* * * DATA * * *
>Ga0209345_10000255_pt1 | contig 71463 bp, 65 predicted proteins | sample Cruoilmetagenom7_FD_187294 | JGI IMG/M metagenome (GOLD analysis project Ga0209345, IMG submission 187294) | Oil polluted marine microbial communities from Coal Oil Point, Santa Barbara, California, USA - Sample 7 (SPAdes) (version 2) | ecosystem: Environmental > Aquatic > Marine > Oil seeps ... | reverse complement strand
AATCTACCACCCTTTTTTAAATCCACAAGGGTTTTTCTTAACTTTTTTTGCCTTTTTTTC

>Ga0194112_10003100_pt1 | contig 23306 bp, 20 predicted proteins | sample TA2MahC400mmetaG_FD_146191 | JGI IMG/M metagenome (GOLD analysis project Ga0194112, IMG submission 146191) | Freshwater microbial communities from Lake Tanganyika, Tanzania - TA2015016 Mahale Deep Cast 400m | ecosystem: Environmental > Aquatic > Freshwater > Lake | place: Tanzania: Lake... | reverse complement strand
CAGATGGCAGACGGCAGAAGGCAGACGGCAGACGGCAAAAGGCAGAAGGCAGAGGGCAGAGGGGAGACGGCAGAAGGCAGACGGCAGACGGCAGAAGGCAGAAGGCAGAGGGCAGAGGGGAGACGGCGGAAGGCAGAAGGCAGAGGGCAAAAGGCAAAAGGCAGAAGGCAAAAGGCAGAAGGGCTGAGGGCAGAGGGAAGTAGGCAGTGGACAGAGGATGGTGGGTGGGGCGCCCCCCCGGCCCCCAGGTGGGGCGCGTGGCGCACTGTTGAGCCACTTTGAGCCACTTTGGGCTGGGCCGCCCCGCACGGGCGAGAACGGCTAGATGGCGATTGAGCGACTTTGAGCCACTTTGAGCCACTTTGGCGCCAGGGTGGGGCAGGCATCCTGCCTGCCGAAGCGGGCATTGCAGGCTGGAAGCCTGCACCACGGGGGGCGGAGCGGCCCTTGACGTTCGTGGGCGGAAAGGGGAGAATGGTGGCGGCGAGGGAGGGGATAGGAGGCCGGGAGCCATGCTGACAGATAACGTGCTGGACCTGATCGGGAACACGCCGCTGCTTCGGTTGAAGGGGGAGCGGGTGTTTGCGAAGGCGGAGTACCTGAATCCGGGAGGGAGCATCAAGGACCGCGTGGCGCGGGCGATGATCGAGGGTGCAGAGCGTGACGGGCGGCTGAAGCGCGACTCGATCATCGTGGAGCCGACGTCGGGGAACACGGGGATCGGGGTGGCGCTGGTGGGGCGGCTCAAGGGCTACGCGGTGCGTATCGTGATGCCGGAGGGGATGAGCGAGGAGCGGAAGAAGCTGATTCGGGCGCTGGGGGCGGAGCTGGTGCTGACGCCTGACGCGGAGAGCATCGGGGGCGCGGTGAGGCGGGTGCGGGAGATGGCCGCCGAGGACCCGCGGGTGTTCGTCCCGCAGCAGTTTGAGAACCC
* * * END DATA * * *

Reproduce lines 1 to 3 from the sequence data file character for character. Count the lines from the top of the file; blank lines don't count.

>Ga0209345_10000255_pt1 | contig 71463 bp, 65 predicted proteins | sample Cruoilmetagenom7_FD_187294 | JGI IMG/M metagenome (GOLD analysis project Ga0209345, IMG submission 187294) | Oil polluted marine microbial communities from Coal Oil Point, Santa Barbara, California, USA - Sample 7 (SPAdes) (version 2) | ecosystem: Environmental > Aquatic > Marine > Oil seeps ... | reverse complement strand
AATCTACCACCCTTTTTTAAATCCACAAGGGTTTTTCTTAACTTTTTTTGCCTTTTTTTC

>Ga0194112_10003100_pt1 | contig 23306 bp, 20 predicted proteins | sample TA2MahC400mmetaG_FD_146191 | JGI IMG/M metagenome (GOLD analysis project Ga0194112, IMG submission 146191) | Freshwater microbial communities from Lake Tanganyika, Tanzania - TA2015016 Mahale Deep Cast 400m | ecosystem: Environmental > Aquatic > Freshwater > Lake | place: Tanzania: Lake... | reverse complement strand